Tag Archives: students

Riyadh Higher Education Conference and Exhibition

Every year for the past 3 years, Riyadh has hosted an enormous international exhibition and conference on higher education. The main goals are to build relationships and collaborations between Saudi and international universities. It also serves as a ground for international universities to recruit Saudi undergraduate and graduate students, with both sides no doubt wanting to take advantage of the generous King Abdullah Scholarship Program. Most if not all Saudi universities are in attendance and are represented by elaborate booths, such as the ones pictured here:Dammam University even had a waterfall set up in front of it, which caught the eye of some future students:

In addition, I was amazed to see that there were more than 400 universities from all around the world in attendance. Certain institutions were invited as formal guests of the Ministry of Higher Education, and as such, these institutions got to send three delegates who were flown first class, put up in the very new, very ritzy, Ritz Carlton Hotel, and got to have their booths on the red carpet-lined main corridor of the exhibition hall. Our university was one of the Ministry’s invited guests so we got a prime location for viewing the activities of the exhibition. This included being subjected to the barrage of people, security, and TV cameras who followed the Minister of Higher Education everywhere he went when he was at the exhibition on the first day to open the activities.

All the universities were organized by country and certainly it looked like the major areas of interest for prospective Saudi students were the US, UK, Australia, and Canada. Japan had a strong presence too.

And tucked away in a far corner of the exhibition hall, I was pleasantly surprised to find a university from as far-flung a place as Azerbaijan. (I wonder how many international students they manage to recruit to Baku?)

But perhaps the most interesting (most alarming?) booth was the one for the Commission for the Promotion of Virtue and Prevention of Vices, also known as the religious police (mutaween), or ‘haia’ (arabic for ‘commission’). They were planted in a prime location right in the heart of the exhibition hall.

When I first saw them listed among the list of Saudi institutions, I thought that maybe they ran a sort of religious police academy? Perhaps a religious university? But no, they were there to promote virtue and prevent vice. Indeed, I heard from some of the delegates from other Canadian universities that they had been going around the exhibition on the first day to let all the foreigners know that women should cover their hair. As such, I found myself in the surprising situation of giving these women mini lessons on how to properly wrap their scarves around their head. Seems like I’ve come a long way since the days of my two-slitted head coverings!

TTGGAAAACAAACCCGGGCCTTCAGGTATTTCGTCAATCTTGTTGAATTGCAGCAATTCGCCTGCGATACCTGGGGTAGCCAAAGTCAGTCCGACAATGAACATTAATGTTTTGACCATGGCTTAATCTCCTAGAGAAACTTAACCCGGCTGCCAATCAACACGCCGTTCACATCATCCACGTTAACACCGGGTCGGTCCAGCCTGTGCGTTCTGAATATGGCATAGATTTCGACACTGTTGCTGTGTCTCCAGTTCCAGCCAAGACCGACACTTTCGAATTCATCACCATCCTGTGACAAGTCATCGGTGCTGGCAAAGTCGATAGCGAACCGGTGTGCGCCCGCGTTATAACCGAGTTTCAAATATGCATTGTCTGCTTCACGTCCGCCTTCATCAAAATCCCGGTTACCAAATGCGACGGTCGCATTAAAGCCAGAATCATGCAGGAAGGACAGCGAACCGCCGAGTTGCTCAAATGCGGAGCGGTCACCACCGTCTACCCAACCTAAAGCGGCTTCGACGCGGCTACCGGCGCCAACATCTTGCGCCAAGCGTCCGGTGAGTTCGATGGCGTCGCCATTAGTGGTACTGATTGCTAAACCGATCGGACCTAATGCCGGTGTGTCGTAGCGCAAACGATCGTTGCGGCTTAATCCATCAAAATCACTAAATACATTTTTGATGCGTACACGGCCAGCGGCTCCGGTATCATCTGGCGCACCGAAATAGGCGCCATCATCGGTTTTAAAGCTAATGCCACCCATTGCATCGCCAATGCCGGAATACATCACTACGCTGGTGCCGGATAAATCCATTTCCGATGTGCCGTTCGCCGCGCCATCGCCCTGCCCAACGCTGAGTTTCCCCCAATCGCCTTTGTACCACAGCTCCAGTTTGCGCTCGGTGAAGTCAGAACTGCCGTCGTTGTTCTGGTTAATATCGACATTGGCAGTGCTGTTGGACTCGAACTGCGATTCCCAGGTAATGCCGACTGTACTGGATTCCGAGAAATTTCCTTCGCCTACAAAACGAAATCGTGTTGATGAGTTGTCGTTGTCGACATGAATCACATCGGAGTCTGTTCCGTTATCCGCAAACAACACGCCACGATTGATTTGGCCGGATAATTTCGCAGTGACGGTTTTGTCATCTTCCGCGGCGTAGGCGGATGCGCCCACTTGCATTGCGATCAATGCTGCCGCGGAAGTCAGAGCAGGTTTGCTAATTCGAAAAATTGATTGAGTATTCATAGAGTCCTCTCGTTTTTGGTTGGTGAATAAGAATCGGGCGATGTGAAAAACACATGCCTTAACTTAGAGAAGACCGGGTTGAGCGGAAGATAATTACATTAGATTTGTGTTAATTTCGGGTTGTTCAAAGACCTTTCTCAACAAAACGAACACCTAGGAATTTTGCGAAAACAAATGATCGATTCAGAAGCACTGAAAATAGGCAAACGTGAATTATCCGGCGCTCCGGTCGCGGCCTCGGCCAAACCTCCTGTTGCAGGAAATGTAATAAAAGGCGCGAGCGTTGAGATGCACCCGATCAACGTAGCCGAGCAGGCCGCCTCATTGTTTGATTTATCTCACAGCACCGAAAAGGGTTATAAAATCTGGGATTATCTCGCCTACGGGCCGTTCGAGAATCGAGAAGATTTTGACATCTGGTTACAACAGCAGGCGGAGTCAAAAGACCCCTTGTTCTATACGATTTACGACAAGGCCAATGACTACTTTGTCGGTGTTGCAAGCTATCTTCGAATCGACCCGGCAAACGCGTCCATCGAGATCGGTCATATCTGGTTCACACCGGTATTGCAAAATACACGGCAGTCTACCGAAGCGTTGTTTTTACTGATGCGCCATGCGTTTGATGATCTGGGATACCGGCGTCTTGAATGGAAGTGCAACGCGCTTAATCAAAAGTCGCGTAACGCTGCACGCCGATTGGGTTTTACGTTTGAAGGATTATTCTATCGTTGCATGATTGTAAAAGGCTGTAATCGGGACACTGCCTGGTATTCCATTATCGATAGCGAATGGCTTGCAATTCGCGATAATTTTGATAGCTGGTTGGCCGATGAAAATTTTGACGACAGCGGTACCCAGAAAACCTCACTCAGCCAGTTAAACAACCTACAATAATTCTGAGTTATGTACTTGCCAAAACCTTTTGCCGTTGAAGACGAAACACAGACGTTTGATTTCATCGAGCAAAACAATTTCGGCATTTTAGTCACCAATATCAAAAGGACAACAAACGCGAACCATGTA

Advertisements

more student protests …

Saturday saw more protests at King Khalid University in Abha, this time the male students coming out in support of the females, who demonstrated last Wednesday. This short video shows the students marching onto campus and calling for the resignation of the university president.

Some more images of the protests at KKU were emailed to me, but unfortunately, I don’t know the original source of them. This one shows the authorities’ response to the male students’ protest earlier this week. Note the machine gun truck in the photo on the top right and the tank-like vehicle in the middle. Yikes! (The caption on this photo collage says “King Khalid Military University”.)

I also got more images from the women’s protest. Here’s one showing just a sea of black from the number of women gathered during the demonstration.

The signs being held up by these 3 women say “The People want to bring down the regime of King Khalid University” – a phrase borrowed from the Arab Spring protests.

There’s also several videos on Youtube that were posted about a month ago showing examples of what the students were demonstrating about. I grabbed a couple of screen shots from one of them. The state of the facilities is pretty shocking, even more so considering that the university is relatively new (established 1999) and that the country has forecast a $3.2 billion budget surplus and has budgeted more than $100 billion for education spending for 2012. And the focus on education already goes back several years – for example, in 2008, the budget for education was $28 billion.

Where is the all that money allocated towards education going? These students deserve much more from their university and the learning environment the government purports to provide!